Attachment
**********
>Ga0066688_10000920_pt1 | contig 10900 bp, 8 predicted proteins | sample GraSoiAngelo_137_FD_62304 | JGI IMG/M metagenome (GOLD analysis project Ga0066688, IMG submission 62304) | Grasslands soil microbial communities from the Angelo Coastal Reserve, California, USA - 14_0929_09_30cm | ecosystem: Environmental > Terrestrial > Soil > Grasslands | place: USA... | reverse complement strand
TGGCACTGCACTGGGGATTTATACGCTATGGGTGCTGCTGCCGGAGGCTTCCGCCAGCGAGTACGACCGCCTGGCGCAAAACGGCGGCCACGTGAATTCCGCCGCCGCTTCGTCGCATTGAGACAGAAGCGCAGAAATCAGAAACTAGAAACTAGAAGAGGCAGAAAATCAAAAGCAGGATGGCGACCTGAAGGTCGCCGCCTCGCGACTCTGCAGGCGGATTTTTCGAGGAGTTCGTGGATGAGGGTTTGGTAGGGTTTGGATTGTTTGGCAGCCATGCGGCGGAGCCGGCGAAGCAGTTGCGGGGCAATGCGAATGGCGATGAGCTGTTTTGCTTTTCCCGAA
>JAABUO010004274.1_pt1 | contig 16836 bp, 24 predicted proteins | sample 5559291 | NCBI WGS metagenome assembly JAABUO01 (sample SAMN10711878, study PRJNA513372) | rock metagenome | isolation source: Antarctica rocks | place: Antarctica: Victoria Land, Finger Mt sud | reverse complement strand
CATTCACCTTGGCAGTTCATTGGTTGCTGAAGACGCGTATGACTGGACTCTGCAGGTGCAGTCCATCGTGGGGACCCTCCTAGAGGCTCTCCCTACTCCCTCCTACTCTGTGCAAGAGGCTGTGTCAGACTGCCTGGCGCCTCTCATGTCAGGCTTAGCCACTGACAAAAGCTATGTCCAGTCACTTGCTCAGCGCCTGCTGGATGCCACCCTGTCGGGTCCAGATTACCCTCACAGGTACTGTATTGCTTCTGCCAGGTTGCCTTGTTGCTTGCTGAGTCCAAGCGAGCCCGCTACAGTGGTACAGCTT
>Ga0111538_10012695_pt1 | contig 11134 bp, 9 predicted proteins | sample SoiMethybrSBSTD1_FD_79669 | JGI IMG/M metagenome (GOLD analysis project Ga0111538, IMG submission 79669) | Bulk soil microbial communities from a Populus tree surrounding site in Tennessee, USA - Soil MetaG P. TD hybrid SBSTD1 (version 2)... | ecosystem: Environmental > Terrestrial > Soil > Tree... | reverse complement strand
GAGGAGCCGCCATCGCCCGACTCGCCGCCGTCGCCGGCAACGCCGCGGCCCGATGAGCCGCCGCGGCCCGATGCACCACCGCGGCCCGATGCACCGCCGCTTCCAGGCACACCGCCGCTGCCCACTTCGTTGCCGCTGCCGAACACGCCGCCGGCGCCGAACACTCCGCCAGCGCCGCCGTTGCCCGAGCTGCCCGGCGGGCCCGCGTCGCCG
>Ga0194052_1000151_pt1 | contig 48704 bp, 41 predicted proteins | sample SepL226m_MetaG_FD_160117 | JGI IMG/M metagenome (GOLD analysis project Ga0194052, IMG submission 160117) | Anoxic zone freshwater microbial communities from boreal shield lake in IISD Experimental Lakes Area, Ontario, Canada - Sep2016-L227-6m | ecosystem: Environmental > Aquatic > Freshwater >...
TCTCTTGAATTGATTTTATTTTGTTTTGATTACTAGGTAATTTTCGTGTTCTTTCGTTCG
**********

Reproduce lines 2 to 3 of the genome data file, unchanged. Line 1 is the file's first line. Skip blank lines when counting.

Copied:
TGGCACTGCACTGGGGATTTATACGCTATGGGTGCTGCTGCCGGAGGCTTCCGCCAGCGAGTACGACCGCCTGGCGCAAAACGGCGGCCACGTGAATTCCGCCGCCGCTTCGTCGCATTGAGACAGAAGCGCAGAAATCAGAAACTAGAAACTAGAAGAGGCAGAAAATCAAAAGCAGGATGGCGACCTGAAGGTCGCCGCCTCGCGACTCTGCAGGCGGATTTTTCGAGGAGTTCGTGGATGAGGGTTTGGTAGGGTTTGGATTGTTTGGCAGCCATGCGGCGGAGCCGGCGAAGCAGTTGCGGGGCAATGCGAATGGCGATGAGCTGTTTTGCTTTTCCCGAA
>JAABUO010004274.1_pt1 | contig 16836 bp, 24 predicted proteins | sample 5559291 | NCBI WGS metagenome assembly JAABUO01 (sample SAMN10711878, study PRJNA513372) | rock metagenome | isolation source: Antarctica rocks | place: Antarctica: Victoria Land, Finger Mt sud | reverse complement strand